What You Should Know About the Cloud

With it being early 2016 now, you would be hard-pressed to find anyone that hasn’t at least heard about the cloud. However, finding those that actually know what the cloud is and how it works could be much more of a challenge. We’ve all heard IT support specialists, computer nerds and other technology-focused pros refer to the cloud as if the technology was common knowledge and may have even nodded in agreement as if we knew the references, all the while thinking “I gotta find out more about this cloud-thing”. Which is our intent with this blog. We want to help you understand more about this intriguing aspect of business and personal computing. Here are the basics:

There are two basic versions of the cloud: Software-as-a-service (SaaS) and Infrastructure-as-a-service (IaaS). Though there exists several different varieties of these cloud services, the technology behind it comes down to these two types. With SaaS, a user would use a provider’s software and server systems to store its data and applications. The user would pay a fee for ongoing access to their data through the use of a web browser.  With IaaS, the user is responsible for obtaining and installing the servers and storage systems to run their own operating system. They basically have all the fundamentals needed to access their own cloud.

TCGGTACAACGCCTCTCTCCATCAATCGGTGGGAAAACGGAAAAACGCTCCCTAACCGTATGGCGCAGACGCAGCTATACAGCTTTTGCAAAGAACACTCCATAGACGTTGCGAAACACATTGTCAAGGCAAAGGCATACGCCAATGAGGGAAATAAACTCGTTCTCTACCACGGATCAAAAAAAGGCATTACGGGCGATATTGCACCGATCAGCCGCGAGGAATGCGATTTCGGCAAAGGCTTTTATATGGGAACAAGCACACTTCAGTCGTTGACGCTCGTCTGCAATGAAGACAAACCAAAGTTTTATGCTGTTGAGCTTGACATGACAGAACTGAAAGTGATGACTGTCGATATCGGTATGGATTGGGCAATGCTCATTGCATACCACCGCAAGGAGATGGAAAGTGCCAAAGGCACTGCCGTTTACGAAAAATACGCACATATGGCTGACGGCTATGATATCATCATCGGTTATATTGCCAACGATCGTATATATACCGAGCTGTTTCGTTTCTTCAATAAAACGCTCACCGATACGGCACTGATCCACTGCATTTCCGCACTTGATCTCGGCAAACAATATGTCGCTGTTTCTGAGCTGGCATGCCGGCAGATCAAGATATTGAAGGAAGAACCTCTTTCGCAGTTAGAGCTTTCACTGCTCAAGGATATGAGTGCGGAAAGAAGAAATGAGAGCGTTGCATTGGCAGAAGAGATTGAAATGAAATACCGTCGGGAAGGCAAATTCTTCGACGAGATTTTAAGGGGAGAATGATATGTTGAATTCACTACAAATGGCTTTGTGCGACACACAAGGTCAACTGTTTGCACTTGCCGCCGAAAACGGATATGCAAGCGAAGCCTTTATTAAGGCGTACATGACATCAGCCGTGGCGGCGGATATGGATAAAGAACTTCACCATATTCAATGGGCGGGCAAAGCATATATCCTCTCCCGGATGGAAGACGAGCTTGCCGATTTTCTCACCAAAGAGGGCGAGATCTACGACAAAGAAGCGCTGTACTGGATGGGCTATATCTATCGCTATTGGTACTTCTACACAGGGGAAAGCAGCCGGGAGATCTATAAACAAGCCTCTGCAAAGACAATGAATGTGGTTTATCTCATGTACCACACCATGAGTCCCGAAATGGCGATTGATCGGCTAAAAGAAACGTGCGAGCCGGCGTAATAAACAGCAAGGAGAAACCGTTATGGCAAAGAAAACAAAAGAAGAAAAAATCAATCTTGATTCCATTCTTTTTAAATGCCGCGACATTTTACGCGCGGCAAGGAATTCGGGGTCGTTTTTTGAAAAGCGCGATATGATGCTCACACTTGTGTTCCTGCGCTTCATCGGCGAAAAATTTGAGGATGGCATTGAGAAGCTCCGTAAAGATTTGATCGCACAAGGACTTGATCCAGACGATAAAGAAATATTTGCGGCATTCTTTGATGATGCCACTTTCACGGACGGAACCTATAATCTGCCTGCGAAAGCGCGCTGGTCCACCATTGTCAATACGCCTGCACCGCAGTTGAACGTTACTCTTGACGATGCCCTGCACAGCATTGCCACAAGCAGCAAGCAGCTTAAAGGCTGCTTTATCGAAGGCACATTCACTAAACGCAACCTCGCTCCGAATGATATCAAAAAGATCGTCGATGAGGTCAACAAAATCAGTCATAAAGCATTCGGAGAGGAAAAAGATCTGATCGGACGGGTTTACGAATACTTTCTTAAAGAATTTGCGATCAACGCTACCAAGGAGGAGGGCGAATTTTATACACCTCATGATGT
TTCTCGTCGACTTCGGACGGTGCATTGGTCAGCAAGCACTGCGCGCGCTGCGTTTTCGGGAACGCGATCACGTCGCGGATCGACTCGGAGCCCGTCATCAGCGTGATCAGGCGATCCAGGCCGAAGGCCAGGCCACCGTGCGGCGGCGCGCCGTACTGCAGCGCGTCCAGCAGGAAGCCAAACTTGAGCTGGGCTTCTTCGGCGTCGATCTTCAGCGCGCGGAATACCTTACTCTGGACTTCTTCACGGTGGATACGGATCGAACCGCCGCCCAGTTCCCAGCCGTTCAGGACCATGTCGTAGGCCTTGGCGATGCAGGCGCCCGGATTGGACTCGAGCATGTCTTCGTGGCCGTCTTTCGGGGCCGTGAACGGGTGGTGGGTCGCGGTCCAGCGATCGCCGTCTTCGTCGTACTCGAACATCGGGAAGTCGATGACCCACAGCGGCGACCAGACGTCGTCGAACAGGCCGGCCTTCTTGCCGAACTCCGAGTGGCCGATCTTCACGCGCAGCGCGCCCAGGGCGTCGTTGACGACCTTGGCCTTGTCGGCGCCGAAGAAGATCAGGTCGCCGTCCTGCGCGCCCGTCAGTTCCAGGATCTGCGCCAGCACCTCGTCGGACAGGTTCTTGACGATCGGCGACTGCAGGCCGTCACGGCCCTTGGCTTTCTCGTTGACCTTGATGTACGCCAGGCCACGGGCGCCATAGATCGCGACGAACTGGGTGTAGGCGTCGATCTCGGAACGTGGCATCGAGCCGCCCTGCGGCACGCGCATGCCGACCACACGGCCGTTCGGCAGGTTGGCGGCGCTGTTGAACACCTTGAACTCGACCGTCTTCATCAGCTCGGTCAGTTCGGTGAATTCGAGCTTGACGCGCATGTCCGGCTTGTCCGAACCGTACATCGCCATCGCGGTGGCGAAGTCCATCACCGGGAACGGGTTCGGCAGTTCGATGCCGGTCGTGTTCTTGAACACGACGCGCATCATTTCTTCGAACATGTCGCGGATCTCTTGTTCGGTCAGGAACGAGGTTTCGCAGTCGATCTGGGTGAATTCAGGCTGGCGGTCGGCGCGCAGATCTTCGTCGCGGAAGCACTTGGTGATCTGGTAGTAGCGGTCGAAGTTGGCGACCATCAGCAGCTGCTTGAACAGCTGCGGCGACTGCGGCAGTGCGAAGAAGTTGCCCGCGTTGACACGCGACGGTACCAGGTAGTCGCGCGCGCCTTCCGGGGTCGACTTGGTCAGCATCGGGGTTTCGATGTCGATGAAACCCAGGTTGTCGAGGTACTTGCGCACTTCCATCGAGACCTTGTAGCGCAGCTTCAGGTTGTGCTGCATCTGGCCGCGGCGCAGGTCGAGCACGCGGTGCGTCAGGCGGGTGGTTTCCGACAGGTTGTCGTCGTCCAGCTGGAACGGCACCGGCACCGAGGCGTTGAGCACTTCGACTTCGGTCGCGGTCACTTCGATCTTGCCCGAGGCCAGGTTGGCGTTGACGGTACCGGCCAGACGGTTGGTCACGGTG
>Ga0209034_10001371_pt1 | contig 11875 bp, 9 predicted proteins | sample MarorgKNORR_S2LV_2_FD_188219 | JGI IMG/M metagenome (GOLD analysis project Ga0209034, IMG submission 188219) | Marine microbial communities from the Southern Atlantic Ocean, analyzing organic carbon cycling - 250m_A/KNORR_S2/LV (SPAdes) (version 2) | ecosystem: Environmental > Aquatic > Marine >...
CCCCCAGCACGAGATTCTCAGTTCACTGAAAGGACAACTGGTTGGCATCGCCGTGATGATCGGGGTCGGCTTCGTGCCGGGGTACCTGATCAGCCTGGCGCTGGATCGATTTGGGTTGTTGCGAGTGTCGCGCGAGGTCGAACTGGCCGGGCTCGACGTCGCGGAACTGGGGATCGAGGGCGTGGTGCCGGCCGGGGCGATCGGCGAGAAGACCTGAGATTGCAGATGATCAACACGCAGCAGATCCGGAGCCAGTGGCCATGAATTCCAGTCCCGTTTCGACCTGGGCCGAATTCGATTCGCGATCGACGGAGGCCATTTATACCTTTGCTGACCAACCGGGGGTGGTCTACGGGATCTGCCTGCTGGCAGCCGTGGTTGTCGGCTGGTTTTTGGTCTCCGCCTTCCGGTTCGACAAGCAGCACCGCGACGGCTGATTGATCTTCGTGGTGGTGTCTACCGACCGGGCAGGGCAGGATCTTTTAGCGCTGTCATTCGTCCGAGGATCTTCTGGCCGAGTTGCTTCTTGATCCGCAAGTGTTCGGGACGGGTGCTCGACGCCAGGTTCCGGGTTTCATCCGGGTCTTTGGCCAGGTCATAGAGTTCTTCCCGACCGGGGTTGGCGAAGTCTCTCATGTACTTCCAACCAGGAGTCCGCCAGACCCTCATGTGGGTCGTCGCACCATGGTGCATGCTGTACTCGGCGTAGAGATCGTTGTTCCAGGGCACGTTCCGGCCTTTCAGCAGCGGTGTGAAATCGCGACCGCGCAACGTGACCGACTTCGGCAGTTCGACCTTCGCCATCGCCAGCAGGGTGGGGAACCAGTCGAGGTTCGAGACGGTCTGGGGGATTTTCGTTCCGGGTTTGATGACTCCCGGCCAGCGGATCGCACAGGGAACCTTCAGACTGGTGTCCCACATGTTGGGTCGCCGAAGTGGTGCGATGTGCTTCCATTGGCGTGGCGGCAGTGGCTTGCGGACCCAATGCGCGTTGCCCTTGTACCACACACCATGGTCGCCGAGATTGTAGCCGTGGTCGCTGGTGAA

The cloud allows companies to adjust their data storage needs as required. Cloud computing systems offer the ability to avoid long-term tech services contracts that no longer meet the needs of that company. The cloud’s versatility also allows companies to replace their outdated and under-performing servers and networks with a more advanced, faster running infrastructure at little cost to the business.

Having a cloud computing provider allows a business to free up the time of their IT staff. Most tech members spend most of their time maintaining and troubleshooting the data storage servers of a company. With the capabilities of the cloud and its technologies, an organization’s IT members can work more on advancing in-house projects that are crucial to the future of the company’s business.


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